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by Jocelyn McEachern   MScPT  FCAMPT
Pelvic Physiotherapist
updated Feb 4, 2022

What is Urinary incontinence? 

Simply put, incontinence is the involuntary loss of bladder control. It is often uncontrollable and almost always negatively impacts your life. Many people assume that incontinence is a normal process of aging. While your risk of experiencing some form of incontinence does increase as you get older, poor bladder control should not be accepted as part of the normal aging process. There are many treatment options that can help!


What are the different types of urinary incontinence?

Stress incontinence

Increased pressure on your bladder causes you to leak urine when your pelvic floor muscles aren’t strong enough to support the pelvic organs. Examples include urine leaks with coughing, sneezing, laughing, heavy lifting and exercising. Women after childbirth and men after prostate surgery are more at risk for stress incontinence.

Urge incontinence

Urge incontinence is sometimes also called overactive bladder (OAB), is leakage followed by the sudden, strong, uncontrollable urge to urinate. This may cause increased frequency to pee throughout the day (>8 times) as well as through the night. This is often triggered by certain environmental factors such as the sound of running water, certain medications or beverages including alcohol or caffeine, after an infection or in women who are postmenopausal when estrogen levels are lower.

Overflow incontinence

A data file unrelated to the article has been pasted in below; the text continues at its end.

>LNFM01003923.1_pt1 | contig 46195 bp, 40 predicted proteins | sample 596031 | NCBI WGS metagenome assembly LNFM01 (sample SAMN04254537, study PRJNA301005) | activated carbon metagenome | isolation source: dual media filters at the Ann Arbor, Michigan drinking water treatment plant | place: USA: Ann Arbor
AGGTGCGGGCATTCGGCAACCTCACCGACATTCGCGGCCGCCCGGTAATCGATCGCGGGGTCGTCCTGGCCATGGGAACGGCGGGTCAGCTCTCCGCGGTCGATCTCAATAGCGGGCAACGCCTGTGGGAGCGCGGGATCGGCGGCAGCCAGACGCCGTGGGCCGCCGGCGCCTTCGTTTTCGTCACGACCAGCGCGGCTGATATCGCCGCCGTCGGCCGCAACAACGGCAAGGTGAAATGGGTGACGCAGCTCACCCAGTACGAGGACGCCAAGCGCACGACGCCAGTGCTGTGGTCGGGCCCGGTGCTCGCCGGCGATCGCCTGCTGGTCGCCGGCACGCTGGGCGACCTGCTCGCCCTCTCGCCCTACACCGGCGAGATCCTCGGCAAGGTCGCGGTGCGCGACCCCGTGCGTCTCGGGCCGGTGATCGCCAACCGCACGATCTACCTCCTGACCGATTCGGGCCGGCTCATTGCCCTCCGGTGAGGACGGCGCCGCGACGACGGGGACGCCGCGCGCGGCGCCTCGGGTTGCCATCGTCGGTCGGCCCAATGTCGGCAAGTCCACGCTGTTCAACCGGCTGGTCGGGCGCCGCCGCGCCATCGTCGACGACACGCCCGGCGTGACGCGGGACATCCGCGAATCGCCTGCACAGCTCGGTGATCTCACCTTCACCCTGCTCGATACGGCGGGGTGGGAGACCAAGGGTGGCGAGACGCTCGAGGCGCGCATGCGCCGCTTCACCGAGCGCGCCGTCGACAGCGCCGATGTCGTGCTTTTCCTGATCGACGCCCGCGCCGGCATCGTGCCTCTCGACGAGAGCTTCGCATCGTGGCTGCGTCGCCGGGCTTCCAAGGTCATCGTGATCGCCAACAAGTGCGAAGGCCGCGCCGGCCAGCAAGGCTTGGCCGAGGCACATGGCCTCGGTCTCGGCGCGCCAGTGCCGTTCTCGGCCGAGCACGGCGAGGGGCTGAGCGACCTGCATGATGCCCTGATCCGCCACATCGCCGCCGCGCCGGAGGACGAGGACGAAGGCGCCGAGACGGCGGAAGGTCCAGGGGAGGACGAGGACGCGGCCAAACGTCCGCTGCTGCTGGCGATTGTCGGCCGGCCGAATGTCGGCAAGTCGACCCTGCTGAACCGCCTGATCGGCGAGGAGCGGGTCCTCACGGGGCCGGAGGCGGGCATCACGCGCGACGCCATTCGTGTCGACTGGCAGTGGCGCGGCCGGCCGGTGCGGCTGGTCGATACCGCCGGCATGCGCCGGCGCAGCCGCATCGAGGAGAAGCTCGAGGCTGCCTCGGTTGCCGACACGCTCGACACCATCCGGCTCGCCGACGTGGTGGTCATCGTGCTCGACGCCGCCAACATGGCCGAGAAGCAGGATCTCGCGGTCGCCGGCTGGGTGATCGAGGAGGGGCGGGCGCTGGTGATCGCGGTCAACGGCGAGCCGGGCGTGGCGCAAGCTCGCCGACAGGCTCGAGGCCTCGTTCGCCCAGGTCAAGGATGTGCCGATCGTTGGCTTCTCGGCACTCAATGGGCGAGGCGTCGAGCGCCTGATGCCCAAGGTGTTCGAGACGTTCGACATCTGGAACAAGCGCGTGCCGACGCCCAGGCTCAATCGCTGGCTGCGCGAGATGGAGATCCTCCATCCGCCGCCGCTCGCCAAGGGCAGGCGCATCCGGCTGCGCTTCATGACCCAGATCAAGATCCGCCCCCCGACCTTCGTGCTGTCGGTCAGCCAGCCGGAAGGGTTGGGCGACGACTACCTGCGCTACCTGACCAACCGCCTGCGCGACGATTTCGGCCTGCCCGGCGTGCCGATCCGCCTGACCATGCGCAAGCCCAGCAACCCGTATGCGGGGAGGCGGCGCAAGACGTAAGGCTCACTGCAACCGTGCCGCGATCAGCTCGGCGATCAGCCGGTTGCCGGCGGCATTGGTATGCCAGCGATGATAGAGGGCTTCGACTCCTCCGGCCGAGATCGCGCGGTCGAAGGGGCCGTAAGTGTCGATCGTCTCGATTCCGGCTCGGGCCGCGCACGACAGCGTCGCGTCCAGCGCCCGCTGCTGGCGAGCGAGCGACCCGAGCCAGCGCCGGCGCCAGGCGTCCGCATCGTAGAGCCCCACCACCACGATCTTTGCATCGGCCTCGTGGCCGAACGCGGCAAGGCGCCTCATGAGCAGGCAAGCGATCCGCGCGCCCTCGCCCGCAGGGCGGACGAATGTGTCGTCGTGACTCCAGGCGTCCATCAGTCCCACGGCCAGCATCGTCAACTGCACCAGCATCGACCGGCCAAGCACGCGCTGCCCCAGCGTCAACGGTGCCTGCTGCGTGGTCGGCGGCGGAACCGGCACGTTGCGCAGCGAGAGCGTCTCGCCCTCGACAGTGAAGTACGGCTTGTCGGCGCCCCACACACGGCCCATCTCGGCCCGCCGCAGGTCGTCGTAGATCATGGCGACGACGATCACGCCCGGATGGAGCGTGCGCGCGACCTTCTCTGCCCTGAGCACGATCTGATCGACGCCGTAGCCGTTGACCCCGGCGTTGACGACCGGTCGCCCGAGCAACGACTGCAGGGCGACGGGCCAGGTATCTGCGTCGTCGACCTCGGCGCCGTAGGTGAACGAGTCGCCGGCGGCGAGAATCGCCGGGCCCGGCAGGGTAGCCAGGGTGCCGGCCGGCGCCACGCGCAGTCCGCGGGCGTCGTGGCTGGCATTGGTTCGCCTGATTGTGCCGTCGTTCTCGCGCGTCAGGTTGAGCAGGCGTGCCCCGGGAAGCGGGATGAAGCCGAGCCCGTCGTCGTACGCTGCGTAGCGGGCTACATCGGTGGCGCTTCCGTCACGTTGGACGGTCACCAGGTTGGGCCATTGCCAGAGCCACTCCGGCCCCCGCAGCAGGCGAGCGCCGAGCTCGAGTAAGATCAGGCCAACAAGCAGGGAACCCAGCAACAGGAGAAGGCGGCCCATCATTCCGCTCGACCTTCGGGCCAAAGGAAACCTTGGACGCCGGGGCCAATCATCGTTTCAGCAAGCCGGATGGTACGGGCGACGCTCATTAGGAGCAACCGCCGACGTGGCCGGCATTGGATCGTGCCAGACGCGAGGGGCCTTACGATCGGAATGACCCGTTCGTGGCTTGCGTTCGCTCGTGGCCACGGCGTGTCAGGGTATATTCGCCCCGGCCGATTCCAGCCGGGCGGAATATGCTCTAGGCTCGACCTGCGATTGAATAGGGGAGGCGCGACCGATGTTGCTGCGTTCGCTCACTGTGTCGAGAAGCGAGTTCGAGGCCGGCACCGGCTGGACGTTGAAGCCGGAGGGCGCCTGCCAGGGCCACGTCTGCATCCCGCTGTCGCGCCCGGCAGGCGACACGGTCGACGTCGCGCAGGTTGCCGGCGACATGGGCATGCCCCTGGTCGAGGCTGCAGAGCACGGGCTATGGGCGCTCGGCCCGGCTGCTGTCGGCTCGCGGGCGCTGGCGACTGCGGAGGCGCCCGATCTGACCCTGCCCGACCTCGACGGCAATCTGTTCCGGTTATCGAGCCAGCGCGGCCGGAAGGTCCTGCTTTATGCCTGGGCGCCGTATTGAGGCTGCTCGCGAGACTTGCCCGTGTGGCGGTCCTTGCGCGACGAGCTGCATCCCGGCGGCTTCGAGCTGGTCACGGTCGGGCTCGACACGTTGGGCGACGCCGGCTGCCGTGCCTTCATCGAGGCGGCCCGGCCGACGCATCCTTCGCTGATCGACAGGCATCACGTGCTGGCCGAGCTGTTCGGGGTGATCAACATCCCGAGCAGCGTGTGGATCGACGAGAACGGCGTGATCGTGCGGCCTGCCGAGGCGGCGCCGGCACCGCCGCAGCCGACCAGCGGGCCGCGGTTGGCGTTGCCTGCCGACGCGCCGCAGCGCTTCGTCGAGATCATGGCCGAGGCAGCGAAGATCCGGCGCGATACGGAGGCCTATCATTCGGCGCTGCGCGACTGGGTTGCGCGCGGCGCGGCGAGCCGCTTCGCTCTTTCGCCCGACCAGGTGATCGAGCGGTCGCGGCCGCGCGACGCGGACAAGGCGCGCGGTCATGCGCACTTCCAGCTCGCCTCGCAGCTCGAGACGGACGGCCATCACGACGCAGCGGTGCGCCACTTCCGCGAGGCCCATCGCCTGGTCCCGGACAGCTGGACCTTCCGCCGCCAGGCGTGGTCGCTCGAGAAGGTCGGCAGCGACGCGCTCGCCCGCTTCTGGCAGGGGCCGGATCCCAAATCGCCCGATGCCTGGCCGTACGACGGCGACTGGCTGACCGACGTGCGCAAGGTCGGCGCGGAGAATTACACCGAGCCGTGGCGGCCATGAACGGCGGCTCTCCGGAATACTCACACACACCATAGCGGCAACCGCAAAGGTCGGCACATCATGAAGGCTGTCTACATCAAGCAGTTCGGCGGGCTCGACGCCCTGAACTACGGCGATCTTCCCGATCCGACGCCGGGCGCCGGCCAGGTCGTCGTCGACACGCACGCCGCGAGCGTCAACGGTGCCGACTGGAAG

This is the frequent dribbling of urine when the bladder isn’t able to fully empty. Overflow incontinence is more common in men with an enlarged prostate gland, and people with chronic diseases such as multiple sclerosis, diabetes or people who have suffered a stroke.

Functional incontinence

This occurs when a physical or cognitive impairment prevents you from making it to the bathroom in time. For example, severe arthritis can impair the ability to get up from a chair, or unbutton your pants fast enough.

Mixed incontinence

The presence of more than one type of incontinence, most often a combination of stress incontinence and urge incontinence.


What causes incontinence?

Bladder Irritants: spicy, sugary or acidic foods, citrus fruits, carbonated beverages, alcohol, caffeine and herbal teas, artificial sweeteners and chocolate can all stimulate your bladder to increase the flow of urine.

Urinary Tract Infections: A symptom of a UTI is a strong urge to urinate as a result of the bladder being irritated, and can sometimes lead to incontinence.

Medications: Diuretics and antidepressants increase urine production which will increase urinary frequency and can lead to urge incontinence.

Pregnancy/Childbirth: During pregnancy, the uterus and weight of the baby places extra pressure on the bladder and pelvic muscles. In childbirth, there can be injuries to the vaginal walls which can affect the strength of the muscles as well as lead to pelvic organ prolapse, which can affect the position of the bladder and be associated with incontinence.

Being Overweight: Excess weight puts more pressure on the bladder which can cause stress incontinence.

Smoking: Smokers tend to have more urinary incontinence than non-smokers, perhaps because smokers are more likely to have a chronic cough leading to increased pressure on the bladder causing stress incontinence.

Constipation: Hard, impacted stool will occupy more space in the pelvic region and can cause the nerve that controls both the rectum and bladder to become overactive and increase urinary frequency and/or incontinence.

Age: Age can cause the pelvic muscles to get weaker and less flexible, preventing the muscles from allowing the bladder to hold as much and decreasing control over the release of urine.